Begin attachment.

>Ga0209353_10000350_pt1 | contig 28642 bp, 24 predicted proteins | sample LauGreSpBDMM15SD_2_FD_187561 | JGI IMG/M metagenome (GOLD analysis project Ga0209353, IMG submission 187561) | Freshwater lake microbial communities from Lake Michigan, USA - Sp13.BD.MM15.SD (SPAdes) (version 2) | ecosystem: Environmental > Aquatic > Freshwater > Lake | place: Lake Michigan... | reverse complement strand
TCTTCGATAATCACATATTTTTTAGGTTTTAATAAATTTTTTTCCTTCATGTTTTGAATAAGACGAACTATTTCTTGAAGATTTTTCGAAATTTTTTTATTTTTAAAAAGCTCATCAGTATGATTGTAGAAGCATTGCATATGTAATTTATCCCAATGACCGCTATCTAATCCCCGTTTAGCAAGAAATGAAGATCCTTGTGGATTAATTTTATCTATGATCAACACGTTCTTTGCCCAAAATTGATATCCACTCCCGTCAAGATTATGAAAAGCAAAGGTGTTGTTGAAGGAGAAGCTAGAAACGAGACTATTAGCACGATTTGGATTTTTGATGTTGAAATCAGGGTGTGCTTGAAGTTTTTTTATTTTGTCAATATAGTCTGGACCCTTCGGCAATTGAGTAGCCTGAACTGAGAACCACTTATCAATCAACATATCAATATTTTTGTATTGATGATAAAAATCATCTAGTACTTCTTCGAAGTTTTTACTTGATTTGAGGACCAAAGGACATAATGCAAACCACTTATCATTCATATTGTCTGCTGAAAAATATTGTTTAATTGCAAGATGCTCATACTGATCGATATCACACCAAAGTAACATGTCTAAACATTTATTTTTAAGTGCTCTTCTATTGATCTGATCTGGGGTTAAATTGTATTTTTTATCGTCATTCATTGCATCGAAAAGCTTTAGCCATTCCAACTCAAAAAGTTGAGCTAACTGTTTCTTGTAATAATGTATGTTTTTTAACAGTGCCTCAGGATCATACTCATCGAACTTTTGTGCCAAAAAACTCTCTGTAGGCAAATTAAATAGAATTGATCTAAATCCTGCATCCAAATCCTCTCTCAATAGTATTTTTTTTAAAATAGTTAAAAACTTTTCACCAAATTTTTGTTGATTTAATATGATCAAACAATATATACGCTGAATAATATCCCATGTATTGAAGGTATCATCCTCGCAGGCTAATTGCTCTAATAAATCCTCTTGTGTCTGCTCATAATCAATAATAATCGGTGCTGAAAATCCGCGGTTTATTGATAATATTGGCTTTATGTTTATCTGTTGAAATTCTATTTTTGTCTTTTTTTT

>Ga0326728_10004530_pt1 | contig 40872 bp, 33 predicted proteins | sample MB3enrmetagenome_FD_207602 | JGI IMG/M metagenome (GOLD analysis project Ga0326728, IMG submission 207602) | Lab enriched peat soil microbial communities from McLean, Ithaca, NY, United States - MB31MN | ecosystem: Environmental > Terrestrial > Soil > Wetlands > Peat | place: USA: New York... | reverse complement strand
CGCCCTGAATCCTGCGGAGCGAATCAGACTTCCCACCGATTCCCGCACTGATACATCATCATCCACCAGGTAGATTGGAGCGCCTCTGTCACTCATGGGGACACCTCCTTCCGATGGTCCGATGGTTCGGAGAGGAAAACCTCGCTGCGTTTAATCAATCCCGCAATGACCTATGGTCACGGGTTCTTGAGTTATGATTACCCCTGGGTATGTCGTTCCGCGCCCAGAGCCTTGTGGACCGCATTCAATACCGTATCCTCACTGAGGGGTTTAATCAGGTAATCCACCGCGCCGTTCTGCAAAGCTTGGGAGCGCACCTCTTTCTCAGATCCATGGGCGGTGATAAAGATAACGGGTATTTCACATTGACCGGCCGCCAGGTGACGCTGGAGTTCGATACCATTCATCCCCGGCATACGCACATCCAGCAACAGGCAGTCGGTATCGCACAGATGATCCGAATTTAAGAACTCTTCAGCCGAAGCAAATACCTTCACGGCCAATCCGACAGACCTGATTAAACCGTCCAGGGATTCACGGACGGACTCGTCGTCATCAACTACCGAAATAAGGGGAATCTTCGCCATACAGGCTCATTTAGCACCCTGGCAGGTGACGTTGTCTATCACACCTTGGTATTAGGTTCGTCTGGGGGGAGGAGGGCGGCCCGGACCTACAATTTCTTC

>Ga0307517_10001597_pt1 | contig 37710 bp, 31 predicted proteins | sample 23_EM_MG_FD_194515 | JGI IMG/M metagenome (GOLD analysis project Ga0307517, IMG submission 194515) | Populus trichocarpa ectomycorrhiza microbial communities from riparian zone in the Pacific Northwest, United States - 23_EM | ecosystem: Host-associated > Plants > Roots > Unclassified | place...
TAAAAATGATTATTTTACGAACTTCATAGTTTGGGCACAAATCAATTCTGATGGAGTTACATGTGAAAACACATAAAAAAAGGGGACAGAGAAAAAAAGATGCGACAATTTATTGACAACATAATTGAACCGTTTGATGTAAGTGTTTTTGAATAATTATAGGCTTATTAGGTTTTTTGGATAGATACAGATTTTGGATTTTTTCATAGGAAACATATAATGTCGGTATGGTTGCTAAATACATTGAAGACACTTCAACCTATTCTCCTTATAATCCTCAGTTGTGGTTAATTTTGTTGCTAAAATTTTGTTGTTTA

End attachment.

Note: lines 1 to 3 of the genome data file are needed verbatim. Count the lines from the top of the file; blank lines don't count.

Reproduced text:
>Ga0209353_10000350_pt1 | contig 28642 bp, 24 predicted proteins | sample LauGreSpBDMM15SD_2_FD_187561 | JGI IMG/M metagenome (GOLD analysis project Ga0209353, IMG submission 187561) | Freshwater lake microbial communities from Lake Michigan, USA - Sp13.BD.MM15.SD (SPAdes) (version 2) | ecosystem: Environmental > Aquatic > Freshwater > Lake | place: Lake Michigan... | reverse complement strand
TCTTCGATAATCACATATTTTTTAGGTTTTAATAAATTTTTTTCCTTCATGTTTTGAATAAGACGAACTATTTCTTGAAGATTTTTCGAAATTTTTTTATTTTTAAAAAGCTCATCAGTATGATTGTAGAAGCATTGCATATGTAATTTATCCCAATGACCGCTATCTAATCCCCGTTTAGCAAGAAATGAAGATCCTTGTGGATTAATTTTATCTATGATCAACACGTTCTTTGCCCAAAATTGATATCCACTCCCGTCAAGATTATGAAAAGCAAAGGTGTTGTTGAAGGAGAAGCTAGAAACGAGACTATTAGCACGATTTGGATTTTTGATGTTGAAATCAGGGTGTGCTTGAAGTTTTTTTATTTTGTCAATATAGTCTGGACCCTTCGGCAATTGAGTAGCCTGAACTGAGAACCACTTATCAATCAACATATCAATATTTTTGTATTGATGATAAAAATCATCTAGTACTTCTTCGAAGTTTTTACTTGATTTGAGGACCAAAGGACATAATGCAAACCACTTATCATTCATATTGTCTGCTGAAAAATATTGTTTAATTGCAAGATGCTCATACTGATCGATATCACACCAAAGTAACATGTCTAAACATTTATTTTTAAGTGCTCTTCTATTGATCTGATCTGGGGTTAAATTGTATTTTTTATCGTCATTCATTGCATCGAAAAGCTTTAGCCATTCCAACTCAAAAAGTTGAGCTAACTGTTTCTTGTAATAATGTATGTTTTTTAACAGTGCCTCAGGATCATACTCATCGAACTTTTGTGCCAAAAAACTCTCTGTAGGCAAATTAAATAGAATTGATCTAAATCCTGCATCCAAATCCTCTCTCAATAGTATTTTTTTTAAAATAGTTAAAAACTTTTCACCAAATTTTTGTTGATTTAATATGATCAAACAATATATACGCTGAATAATATCCCATGTATTGAAGGTATCATCCTCGCAGGCTAATTGCTCTAATAAATCCTCTTGTGTCTGCTCATAATCAATAATAATCGGTGCTGAAAATCCGCGGTTTATTGATAATATTGGCTTTATGTTTATCTGTTGAAATTCTATTTTTGTCTTTTTTTT

>Ga0326728_10004530_pt1 | contig 40872 bp, 33 predicted proteins | sample MB3enrmetagenome_FD_207602 | JGI IMG/M metagenome (GOLD analysis project Ga0326728, IMG submission 207602) | Lab enriched peat soil microbial communities from McLean, Ithaca, NY, United States - MB31MN | ecosystem: Environmental > Terrestrial > Soil > Wetlands > Peat | place: USA: New York... | reverse complement strand